English-Arabic Public School Faces Harsh Critics

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A supporter holds a sign welcoming students to Khalil Gibran school

A supporter of the Khalil Gibran International Academy welcomes students on the first day of school in September 2007. Paola Messana/AFP/Getty Images hide caption

itoggle caption Paola Messana/AFP/Getty Images

The Khalil Gibran International Academy in Brooklyn, New York — an English-Arabic public school — provoked controversy before it even opened.

Critics described it as a madrassa headed by a radical Islamist hoping to proselytize to her students. Supporters saw the project as an educational environment for children of diverse backgrounds to learn Arabic language and culture and go onto to college as ambassadors of peace.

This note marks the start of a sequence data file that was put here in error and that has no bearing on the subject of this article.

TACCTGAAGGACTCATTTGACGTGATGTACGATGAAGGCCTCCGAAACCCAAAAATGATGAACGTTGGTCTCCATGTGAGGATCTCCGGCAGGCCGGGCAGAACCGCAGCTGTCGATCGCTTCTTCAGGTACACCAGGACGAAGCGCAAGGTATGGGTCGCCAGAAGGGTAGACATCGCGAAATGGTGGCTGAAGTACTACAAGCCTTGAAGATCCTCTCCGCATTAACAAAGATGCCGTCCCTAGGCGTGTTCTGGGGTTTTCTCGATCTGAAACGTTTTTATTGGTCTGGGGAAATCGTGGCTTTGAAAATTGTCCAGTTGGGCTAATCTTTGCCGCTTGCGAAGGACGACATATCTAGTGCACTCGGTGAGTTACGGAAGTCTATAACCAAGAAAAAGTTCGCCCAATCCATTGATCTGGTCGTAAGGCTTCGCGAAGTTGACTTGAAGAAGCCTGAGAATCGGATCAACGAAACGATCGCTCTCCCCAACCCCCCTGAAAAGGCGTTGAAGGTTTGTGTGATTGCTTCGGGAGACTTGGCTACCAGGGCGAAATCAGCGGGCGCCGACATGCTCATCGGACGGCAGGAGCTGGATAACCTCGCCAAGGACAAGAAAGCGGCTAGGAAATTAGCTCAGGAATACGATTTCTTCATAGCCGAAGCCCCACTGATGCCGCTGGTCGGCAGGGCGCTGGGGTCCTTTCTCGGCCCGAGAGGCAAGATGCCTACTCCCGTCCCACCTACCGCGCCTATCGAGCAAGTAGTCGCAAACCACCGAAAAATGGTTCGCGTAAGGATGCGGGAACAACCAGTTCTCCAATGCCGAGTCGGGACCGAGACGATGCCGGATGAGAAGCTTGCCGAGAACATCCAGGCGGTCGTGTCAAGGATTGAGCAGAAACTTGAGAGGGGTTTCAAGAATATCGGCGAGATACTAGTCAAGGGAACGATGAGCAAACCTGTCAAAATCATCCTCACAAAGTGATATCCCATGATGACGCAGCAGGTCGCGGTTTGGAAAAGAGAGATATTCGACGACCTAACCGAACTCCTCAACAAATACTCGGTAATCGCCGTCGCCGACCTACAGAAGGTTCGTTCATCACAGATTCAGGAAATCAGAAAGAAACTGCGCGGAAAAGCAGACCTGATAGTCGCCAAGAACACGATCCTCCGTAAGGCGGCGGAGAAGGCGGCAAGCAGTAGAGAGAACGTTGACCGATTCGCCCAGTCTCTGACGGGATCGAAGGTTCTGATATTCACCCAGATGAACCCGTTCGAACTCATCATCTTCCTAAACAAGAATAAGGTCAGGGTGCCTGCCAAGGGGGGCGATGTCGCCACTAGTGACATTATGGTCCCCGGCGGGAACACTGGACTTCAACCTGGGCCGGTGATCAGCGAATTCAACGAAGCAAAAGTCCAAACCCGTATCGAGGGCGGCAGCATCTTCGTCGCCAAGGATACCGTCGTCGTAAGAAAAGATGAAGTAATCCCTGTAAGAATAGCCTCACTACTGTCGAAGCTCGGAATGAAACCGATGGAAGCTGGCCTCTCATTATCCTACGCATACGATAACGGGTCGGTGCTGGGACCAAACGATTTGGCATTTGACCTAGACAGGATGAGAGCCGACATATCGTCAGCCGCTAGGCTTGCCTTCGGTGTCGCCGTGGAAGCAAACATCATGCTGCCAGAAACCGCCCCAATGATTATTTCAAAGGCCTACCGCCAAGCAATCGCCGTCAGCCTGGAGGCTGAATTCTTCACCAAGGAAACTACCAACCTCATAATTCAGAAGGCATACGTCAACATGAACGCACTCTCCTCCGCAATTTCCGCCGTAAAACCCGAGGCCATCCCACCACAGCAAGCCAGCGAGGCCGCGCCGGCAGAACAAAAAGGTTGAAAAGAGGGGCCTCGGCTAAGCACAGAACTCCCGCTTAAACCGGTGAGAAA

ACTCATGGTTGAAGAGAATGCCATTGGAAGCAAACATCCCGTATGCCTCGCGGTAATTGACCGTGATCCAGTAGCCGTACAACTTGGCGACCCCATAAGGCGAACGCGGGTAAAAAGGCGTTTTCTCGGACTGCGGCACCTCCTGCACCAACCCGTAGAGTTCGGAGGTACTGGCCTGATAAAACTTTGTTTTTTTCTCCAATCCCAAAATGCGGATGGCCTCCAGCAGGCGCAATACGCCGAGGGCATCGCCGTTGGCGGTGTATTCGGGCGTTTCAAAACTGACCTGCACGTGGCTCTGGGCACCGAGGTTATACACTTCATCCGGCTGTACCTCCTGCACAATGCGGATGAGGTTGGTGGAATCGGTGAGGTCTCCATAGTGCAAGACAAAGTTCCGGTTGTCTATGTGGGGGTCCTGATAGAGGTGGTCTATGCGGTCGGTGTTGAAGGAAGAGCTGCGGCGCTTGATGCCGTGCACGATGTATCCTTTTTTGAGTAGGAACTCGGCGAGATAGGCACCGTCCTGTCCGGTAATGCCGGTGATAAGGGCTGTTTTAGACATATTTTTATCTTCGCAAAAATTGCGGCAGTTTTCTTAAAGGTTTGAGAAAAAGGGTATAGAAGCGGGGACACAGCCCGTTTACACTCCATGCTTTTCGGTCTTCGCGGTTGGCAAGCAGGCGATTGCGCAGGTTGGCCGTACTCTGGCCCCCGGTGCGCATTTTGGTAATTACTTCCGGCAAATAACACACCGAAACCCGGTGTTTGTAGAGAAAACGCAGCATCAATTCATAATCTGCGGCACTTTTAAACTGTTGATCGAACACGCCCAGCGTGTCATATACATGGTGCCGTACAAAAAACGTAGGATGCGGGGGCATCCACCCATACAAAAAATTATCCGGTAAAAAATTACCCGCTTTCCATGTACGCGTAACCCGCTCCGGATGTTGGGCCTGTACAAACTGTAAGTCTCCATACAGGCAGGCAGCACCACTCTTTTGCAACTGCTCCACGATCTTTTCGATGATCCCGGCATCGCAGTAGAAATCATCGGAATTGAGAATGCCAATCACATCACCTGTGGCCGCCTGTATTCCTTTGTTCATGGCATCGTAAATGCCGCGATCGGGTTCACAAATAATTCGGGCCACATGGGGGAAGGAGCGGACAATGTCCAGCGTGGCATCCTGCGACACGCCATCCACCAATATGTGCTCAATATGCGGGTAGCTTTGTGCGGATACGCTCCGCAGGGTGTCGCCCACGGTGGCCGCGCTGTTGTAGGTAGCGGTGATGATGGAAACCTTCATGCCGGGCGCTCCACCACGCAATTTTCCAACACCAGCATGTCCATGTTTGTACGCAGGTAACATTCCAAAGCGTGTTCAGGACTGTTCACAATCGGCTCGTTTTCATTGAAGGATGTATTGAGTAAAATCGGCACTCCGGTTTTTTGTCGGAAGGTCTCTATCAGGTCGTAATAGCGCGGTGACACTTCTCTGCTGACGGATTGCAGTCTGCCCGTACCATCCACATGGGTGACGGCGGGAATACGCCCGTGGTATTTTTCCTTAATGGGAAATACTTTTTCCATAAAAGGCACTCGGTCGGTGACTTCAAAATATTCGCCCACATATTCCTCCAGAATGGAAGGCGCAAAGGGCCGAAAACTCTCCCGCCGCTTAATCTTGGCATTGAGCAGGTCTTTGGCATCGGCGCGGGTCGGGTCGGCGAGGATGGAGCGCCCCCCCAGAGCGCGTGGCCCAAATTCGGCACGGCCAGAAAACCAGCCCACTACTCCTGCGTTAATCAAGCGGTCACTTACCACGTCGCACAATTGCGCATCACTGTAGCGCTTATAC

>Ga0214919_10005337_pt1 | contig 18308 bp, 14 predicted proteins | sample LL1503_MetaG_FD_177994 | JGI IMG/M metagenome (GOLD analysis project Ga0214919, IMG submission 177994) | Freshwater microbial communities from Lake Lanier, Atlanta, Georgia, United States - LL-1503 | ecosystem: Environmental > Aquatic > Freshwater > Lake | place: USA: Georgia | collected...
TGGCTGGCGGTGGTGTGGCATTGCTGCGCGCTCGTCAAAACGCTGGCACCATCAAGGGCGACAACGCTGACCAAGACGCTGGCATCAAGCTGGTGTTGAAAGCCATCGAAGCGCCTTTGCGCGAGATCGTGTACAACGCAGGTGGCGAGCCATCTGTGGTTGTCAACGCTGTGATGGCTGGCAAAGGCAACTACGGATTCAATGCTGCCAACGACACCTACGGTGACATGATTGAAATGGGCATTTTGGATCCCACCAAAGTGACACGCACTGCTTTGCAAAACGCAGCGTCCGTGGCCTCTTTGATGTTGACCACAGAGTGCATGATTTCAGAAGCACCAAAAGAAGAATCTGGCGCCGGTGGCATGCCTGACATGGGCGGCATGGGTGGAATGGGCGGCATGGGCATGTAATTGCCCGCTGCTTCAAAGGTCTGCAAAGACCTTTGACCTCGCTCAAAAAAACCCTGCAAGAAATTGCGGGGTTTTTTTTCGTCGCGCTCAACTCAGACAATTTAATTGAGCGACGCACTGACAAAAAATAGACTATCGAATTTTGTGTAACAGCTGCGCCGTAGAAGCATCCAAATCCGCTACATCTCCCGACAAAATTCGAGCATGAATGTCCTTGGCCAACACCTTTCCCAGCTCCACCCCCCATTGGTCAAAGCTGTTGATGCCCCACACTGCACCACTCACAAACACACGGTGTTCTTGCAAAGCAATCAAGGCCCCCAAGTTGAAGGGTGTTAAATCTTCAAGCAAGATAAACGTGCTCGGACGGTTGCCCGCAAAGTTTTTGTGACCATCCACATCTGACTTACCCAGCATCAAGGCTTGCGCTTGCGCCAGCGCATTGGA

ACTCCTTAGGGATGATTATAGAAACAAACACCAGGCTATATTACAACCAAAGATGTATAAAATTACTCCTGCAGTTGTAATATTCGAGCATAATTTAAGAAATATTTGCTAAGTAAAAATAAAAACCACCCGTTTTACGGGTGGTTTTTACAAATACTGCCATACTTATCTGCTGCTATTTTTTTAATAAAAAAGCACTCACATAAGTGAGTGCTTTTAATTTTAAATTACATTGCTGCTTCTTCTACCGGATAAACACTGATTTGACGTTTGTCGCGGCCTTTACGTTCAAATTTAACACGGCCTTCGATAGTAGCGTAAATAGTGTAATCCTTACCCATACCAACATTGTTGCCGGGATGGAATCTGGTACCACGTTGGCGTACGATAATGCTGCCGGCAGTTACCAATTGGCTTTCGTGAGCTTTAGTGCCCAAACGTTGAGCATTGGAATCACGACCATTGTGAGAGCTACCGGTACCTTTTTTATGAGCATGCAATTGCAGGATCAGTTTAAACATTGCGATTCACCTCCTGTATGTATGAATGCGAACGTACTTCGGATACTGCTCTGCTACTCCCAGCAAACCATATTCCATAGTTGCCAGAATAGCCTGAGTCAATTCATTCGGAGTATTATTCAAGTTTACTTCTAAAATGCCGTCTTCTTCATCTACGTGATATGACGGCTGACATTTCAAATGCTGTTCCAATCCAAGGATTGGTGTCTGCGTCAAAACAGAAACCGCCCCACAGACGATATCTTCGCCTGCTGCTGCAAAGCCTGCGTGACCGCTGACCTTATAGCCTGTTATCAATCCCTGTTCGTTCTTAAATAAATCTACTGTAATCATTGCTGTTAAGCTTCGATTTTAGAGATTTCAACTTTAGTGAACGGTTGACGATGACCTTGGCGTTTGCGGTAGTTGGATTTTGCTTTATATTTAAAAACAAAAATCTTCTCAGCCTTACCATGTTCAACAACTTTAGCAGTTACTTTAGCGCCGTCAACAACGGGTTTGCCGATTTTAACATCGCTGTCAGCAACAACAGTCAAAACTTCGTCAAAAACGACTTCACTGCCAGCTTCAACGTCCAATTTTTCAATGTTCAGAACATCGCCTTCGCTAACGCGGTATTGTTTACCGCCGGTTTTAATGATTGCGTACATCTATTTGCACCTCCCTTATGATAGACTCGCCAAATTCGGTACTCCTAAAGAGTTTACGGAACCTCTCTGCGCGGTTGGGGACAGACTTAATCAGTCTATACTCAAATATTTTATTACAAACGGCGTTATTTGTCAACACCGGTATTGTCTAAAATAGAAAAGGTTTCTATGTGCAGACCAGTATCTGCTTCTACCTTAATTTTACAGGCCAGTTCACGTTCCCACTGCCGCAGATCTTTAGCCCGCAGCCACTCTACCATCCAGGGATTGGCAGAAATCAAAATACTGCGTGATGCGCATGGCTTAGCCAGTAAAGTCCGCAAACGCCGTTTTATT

Debbie Almontaser, the principal and founder, resigned before the school year began, but the idea of Arabic public schools continues to generate debate. Critics say that Arabic public schools will inevitably teach Islam, in violation of the Constitution. Supporters counter that Arabic schools should be viewed no differently than schools that specialize in Spanish or Chinese.

Guests:

Andrea Elliott, reporter for The New York Times, author of "Critics Cost Muslim Educator Her Dream School"

Daniel Pipes, director of the Middle East Forum; critic of the Khalil Gibran International Academy

Debbie Almontaser, founder and former principal of the Khalil Gibran International Academy

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